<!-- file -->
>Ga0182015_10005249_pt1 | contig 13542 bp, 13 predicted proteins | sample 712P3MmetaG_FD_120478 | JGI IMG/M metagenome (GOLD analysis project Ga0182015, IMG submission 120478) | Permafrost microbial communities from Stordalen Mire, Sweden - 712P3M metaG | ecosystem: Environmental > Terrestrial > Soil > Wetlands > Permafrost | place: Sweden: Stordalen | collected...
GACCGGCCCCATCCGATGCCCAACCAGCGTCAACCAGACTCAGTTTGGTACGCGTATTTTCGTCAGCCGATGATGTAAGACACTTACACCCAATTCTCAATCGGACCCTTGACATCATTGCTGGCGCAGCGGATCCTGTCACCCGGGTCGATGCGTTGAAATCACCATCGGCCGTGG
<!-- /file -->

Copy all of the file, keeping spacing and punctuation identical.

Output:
>Ga0182015_10005249_pt1 | contig 13542 bp, 13 predicted proteins | sample 712P3MmetaG_FD_120478 | JGI IMG/M metagenome (GOLD analysis project Ga0182015, IMG submission 120478) | Permafrost microbial communities from Stordalen Mire, Sweden - 712P3M metaG | ecosystem: Environmental > Terrestrial > Soil > Wetlands > Permafrost | place: Sweden: Stordalen | collected...
GACCGGCCCCATCCGATGCCCAACCAGCGTCAACCAGACTCAGTTTGGTACGCGTATTTTCGTCAGCCGATGATGTAAGACACTTACACCCAATTCTCAATCGGACCCTTGACATCATTGCTGGCGCAGCGGATCCTGTCACCCGGGTCGATGCGTTGAAATCACCATCGGCCGTGG